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Ellora – Cave 16, The Kailas – Part 4

There are six windows to the Great Hall, two in front and two on each side, of which the one on the South-East is broken. Two of the windows are formed as a combination of animal and vegetable designs. They may seem scarcely adequate for the purpose for which they were indented, but as light also enters from the five doors, it is sufficient to dispel the darkness in the corners of the hall, as far as really necessary in a typical Indian temple.

The main door is guarded by gigantic Saiva dwarapalas, leaning on heavy maces.The hall, 57 feet wide by 55 deep, as a wide central and cross aisle, while in each corner thus formed square columns to support the roof. The four pillars in the center are exquisitely carved with different designs while the other sixteen are of the general type. At each end of the cross aisle is a door leading to a side balcony, with two pillars in front of it richly carved in florid ornamentation.

At the end of the hall is the vestibule of this shrine. On the roof is Lakshmi or Annapurna standing on a lotus with a high head-dress. Brahma squats at her right elbow, Vishnu at her left with gandharvas at the corners of the sculpture. On the north wall of the vestibule is depicted Siva and Parvati playing the dice game, now almost completely destroyed. The dwarapalas were females, probably Ganga and Yamuna, one on a makara and the other on a tortoise, but the heads of both have been destroyed.

The shrine is a plain cell 15 feet square inside, with a large rosette on the roof. The present altar is modern. It has a large linga. What originally occupied inside is uncertain; it was probably a linga shrine from the beginning, though the female dwarapalas might suggest that it was dedicated to one of the forms of Parvati or Bhavani.

The door in each of the back corners of the hall leads to a terrace behind, on which a wide path leads quite round the outside of the shrine, which forms the base of the vimana. The vimana rises to a height of 96 feet from the court below, and is all elaborately carved. Below are ` compartments between pilasters, with richly carved finials over each, and center of each compartment is occupied in most cases by some form of Siva or Vishnu. On the wall above these are flying figures, and over them the horizontal moldings of the vimana begin. The base of the vimana is carved in six panels on each side containing various forms of Siva, Vishnu and Parvati. At the upper corners of the panels are conventionalized figures of peacocks with long tails; and above the panel is a Devi sitting cross-legged. Over the gopuram were fat dwarf figures represented as blowing conches. But as they have been carved separately, most of them have been thrown and destroyed. Similar caves are also found in the Dasavatara Cave and also the Undavalli Caves in Andhra Pradesh. On the outer side of the platform are five small shrines in four of which are altars as if for the worship of Goddesses; the fifth is empty. In the empty shrine, there is a bench round the back and ends, and it was probably devoted to the Sapta Matris. It should be noted that while other Brahmanical cave temples here have a clear passage for circumambulation, in the Kailasa this is provided for the by the doors leading to the terrace.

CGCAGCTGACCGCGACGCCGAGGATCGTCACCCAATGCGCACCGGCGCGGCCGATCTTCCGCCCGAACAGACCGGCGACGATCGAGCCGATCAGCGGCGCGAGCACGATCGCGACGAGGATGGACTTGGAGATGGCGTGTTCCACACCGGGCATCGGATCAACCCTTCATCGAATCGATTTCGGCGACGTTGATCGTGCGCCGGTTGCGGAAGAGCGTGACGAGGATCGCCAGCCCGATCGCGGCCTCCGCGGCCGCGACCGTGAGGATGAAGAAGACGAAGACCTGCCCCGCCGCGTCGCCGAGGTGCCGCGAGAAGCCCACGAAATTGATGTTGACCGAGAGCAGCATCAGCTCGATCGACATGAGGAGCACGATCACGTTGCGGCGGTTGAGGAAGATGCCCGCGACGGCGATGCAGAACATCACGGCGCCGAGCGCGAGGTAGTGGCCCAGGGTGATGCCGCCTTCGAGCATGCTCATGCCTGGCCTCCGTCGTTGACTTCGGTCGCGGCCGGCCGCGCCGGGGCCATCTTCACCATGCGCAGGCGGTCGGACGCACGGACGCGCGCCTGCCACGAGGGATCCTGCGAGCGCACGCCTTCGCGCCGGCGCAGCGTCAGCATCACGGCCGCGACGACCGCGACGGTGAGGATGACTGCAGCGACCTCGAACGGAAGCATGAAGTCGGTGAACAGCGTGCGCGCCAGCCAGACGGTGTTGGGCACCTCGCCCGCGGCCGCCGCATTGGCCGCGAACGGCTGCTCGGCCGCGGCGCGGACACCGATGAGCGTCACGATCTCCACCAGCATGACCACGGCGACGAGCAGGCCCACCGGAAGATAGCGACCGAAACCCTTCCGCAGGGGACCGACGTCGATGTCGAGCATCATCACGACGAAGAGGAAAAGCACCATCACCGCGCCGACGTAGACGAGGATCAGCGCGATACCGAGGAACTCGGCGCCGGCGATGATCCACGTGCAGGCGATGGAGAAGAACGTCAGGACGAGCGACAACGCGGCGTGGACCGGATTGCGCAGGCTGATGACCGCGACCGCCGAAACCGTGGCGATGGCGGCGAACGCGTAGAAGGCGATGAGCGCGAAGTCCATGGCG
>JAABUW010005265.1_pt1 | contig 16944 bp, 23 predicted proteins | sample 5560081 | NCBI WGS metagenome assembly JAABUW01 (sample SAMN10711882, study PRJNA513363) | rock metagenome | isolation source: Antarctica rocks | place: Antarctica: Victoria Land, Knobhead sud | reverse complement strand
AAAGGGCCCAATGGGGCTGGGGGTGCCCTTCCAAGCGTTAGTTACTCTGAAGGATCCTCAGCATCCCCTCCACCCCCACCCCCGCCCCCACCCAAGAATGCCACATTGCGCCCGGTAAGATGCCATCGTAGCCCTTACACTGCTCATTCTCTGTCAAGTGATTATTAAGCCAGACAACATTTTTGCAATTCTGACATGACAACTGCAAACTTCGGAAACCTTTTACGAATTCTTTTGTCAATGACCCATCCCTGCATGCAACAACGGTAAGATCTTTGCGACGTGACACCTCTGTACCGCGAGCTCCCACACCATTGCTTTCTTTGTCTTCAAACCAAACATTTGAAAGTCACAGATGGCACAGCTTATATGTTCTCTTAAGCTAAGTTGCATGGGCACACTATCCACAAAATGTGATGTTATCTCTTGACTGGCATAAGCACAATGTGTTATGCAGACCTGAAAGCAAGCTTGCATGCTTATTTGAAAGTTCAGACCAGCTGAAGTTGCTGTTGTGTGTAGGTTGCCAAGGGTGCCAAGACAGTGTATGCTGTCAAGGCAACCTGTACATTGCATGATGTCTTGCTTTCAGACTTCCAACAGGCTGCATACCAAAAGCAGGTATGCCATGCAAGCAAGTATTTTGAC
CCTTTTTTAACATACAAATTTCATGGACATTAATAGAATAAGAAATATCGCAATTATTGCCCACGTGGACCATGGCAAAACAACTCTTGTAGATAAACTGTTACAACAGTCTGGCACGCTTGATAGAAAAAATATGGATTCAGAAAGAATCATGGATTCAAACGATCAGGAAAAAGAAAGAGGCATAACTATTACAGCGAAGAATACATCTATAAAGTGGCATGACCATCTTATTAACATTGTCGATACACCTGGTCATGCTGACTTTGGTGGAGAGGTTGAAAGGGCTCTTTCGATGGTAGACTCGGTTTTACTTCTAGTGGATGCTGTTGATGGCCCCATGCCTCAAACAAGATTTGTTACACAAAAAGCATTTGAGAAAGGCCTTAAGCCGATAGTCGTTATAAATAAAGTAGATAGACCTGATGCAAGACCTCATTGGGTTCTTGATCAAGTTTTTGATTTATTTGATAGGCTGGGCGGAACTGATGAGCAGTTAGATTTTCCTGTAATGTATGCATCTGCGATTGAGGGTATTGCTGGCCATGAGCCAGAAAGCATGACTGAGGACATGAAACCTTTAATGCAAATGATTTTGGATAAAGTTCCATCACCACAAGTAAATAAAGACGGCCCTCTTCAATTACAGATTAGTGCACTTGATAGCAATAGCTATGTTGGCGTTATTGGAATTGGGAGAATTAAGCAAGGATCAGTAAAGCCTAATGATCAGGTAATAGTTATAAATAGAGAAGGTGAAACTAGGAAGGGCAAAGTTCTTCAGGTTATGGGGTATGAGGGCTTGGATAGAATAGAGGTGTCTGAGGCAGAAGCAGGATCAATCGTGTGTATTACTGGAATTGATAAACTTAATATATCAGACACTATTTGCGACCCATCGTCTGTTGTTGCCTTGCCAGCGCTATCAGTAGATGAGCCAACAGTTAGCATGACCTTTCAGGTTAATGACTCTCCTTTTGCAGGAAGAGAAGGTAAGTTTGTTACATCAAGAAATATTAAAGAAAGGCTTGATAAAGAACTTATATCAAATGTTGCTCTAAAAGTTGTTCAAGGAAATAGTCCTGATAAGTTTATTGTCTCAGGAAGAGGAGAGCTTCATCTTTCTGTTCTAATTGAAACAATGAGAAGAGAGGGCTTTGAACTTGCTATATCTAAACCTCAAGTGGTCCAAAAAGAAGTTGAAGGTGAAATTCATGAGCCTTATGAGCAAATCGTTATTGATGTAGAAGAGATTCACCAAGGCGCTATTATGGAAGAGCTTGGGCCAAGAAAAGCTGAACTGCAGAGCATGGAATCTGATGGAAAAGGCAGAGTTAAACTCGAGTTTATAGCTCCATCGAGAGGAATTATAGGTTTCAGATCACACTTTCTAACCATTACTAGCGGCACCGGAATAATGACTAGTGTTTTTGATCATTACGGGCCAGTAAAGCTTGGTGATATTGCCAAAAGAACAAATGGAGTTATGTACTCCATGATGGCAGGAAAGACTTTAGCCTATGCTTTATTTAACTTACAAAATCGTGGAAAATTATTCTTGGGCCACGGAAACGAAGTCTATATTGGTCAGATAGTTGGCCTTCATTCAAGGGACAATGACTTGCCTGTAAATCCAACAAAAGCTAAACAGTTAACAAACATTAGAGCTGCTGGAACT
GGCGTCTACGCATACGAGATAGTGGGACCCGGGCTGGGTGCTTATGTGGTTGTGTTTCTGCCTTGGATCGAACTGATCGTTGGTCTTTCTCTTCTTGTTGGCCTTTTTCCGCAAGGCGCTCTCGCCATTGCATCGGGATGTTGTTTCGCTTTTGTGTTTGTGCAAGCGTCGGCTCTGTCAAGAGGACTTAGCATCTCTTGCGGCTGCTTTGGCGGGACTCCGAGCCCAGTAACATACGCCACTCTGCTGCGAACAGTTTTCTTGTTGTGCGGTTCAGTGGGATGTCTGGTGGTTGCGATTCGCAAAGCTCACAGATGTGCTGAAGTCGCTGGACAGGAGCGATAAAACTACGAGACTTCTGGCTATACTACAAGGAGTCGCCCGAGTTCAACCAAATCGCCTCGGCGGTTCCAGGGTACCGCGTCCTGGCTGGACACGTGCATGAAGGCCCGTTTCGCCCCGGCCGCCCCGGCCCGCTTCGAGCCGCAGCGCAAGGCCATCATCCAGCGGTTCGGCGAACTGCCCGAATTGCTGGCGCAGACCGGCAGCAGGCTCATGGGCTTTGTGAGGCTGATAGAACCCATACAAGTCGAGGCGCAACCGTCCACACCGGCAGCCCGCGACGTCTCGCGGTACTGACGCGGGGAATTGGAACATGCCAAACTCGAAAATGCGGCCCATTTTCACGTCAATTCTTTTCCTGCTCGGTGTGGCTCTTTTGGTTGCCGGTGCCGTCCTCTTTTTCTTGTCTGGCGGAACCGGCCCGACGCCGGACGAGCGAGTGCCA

Returning to the entrance of the hall we find, across the bridge outside the porch a small pavilion with four doors and a broken Nandi in it. It is probably not the original, for this is but a small bull; and beyond this to the west are a number of chambers over the entrance porch. There are still traces of 10th CenDSC05208tury paintings on the ceiling of the porch. From these there is access to the roof of the small chambers in front of the court, from which good views along each side of the great temple can be had. Personally, this porch and the central chamber is memorable to me as it was here, a photograph was taken of my family for the first time 15 years ago.

Now coming down to the basement and the last series of panels can be called as the merger of the three sacred rivers Ganga, Yamuna and Saraswati. This is depicted in the cave to the left of the main entrance. Ganga on the makara with lotus leaves and petals behind her, Yamuna on the tortoise with creepers and water plants behind her and Saraswati on a full blown lotus with creepers and birds among the leaves and branches.

We have come to the end of journey of a marvelous cave and no words are enough to describe. We now move on to Cave 17.

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